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How Security CX Teams Can Ensure CISOs Get What They Need

Mar 16, 2021
Charles Coaxum
VP of Customer Experience

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The unique requirements of Security teams don’t leave much room for guesswork. Theirs is a technical and precise business because the stakes are high and missteps can be costly, with breaches costing the average business $13 million in 2018. Security professionals, as a result, don’t have patience for people who think they know what they’re doing but don’t. When they have technical questions, they want someone qualified to provide complete, prompt answers. They want competence.

One reason is that CISOs and other Security executives have a lot on their plates, and they don’t have time to fumble through drawn-out deployments, opaque objectives and imprecise metrics. What they want are solutions that meet their needs in ways that work for their organization. They also want a Customer Experience (CX) team (aka Customer Success) they can rely on to help achieve that vision. Oh, and realizing rapid ROI doesn’t hurt either.

In fact, a KPMG study found that 40% of CISOs believe the right cybersecurity environment can help their companies bring products and services to market faster, while one third (33%) recognize that it can help demonstrate cyber agility and resilience. From that perspective, complicated roll-outs are less attractive to time-crunched Security teams. So are difficult-to-use Customer Support portals and unnavigable knowledge bases. And perhaps worst of all is the tendency of some vendors to gloss over reality in their attempt to sell, or later upsell, a customer on their offerings. 

Read the CISO wish list

A successful CX team understands what CISOs are looking for and does what they must to help Security (and IT) teams deliver it. It takes listening and responding, but any CX pro worth his or her salt already has those skills down. It also takes following a few other proven best practices.

  • Acknowledge that your solution is just one piece of the security puzzle. No one solution does it all. Security environments are heterogenous—the average enterprise has 45 security tools—and successful solutions will play well with others. Many CISOs may worry that your solution might break or otherwise negatively impact others. Not only is it the job of your Customer Success Team to ensure that doesn’t happen, but you also need practical, proactive guidance so customers don’t even have to put this one on their worry list.
  • Give it to them straight. Security professionals value straight talk, and direct, detailed answers to questions. As customers, they deserve nothing less. Never sugarcoat or spin your responses to questions about what’s possible with your solution. And make sure that when an issue arises, you’re sending the right person for the job. 
  • Step in where it makes sense. In-house technical expertise can vary greatly from one customer to the next. Some simply want their cybersecurity vendors to be available to answer technical questions, but others want more. Know where each customer falls on that spectrum and ensure the team assigned to them is ready with the right level of support when customer needs arise.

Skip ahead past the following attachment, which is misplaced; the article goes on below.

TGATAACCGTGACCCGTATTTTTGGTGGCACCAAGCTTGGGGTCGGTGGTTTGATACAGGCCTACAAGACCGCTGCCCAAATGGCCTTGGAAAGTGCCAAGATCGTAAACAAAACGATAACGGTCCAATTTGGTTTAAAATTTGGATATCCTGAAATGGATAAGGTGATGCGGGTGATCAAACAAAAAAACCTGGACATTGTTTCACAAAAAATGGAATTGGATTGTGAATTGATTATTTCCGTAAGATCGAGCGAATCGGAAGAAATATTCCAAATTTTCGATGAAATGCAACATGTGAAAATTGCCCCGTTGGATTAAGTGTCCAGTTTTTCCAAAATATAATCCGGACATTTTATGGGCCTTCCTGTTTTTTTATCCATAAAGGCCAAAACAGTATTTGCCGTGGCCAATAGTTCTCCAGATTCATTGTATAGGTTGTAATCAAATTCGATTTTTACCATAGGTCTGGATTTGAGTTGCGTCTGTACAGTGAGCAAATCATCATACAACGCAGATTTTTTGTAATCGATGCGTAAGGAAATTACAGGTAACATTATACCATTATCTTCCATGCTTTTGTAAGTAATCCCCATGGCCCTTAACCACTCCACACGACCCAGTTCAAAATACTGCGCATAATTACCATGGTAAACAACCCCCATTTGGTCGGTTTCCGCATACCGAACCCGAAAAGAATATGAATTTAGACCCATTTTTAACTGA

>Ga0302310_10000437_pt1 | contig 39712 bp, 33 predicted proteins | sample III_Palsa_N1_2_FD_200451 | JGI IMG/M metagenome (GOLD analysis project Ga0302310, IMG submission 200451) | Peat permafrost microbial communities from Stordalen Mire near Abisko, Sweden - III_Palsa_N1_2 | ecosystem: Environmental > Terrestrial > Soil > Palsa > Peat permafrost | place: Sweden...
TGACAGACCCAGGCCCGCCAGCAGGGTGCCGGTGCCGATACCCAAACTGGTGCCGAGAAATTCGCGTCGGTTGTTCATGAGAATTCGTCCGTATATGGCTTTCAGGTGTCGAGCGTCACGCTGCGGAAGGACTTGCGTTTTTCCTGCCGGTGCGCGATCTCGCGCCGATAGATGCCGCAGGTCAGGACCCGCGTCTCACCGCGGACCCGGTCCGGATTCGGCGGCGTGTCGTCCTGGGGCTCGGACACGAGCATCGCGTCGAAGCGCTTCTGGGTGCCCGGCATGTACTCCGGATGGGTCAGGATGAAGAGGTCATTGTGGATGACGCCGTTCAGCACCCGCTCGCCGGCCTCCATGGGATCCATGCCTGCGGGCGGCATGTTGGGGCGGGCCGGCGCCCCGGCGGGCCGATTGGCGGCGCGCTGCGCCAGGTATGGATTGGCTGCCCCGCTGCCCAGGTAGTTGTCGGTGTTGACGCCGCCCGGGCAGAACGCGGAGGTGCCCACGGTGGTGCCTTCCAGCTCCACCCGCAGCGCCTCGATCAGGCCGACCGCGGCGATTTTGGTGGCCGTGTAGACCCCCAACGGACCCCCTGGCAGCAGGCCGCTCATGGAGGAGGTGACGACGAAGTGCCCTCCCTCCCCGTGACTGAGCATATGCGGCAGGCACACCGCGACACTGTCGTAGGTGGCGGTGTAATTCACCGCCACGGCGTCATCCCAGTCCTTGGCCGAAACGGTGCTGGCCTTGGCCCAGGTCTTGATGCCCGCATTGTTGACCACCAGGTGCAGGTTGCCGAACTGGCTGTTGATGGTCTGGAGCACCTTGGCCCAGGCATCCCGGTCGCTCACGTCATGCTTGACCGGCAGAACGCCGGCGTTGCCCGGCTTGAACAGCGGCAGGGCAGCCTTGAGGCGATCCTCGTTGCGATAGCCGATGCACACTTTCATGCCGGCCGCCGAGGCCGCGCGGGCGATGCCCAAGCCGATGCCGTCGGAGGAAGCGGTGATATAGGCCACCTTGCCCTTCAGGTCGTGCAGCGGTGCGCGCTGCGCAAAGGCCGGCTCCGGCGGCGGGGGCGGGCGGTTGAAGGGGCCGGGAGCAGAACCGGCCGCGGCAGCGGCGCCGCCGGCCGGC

• Make the hard stuff easy—if that’s what customers want. Customer Success teams are trained to help and guide the heavy lifting for large-scale integrations and other involved tasks. The right team can make an otherwise complicated and technical process relatively easy on the customer. And a self-service environment can streamline traditionally tech-intensive processes even further.
  • Never, ever settle for good enough. The Catch-22 of cybersecurity is that if you’ve never experienced a breach, it’s easy to believe that whatever you’re doing must be working (and will continue to do so). The problem is that threats are persistently evolving, and what amounted to “state of the art” a year or two ago is likely now just table stakes. In the vulnerability management (VM) space, for instance, the combination of CVSS scores, scanner prioritization and spreadsheets were once accepted as the VM standard. Success metrics were fairly simple: Reducing so-called “critical vulnerabilities.” This simplistic, inefficient approach left remediation teams chasing far more vulns than they had the capacity to patch. So this old approach has given way to risk-based vulnerability management (RBVM), where Security and IT work together to prioritize and patch the 2% to 4% of vulnerabilities that pose the greatest risk to their specific environment. RBVM has since become the new standard by which VM solutions are, or should be, judged. The point is that hackers and other bad actors are well aware of this evolution and they are modifying their behaviors accordingly. So other advances, including data science-driven analytics and machine learning-driven prediction, are now necessary to accurately predict which vulnerabilities are likely to be weaponized, and which of those will probably target your organization. Within that environment, good enough is nowhere near enough, and it’s the job of the CX team to keep CISOs and their organizations a step ahead.

CISOs have enough to worry about without fretting over whether your security solution is really doing what it should, or whether your team is fit to deliver what it must. Follow these tips to alleviate CISO concerns, and you may find your cybersecurity tool rises to the top of that crowded list of 45.


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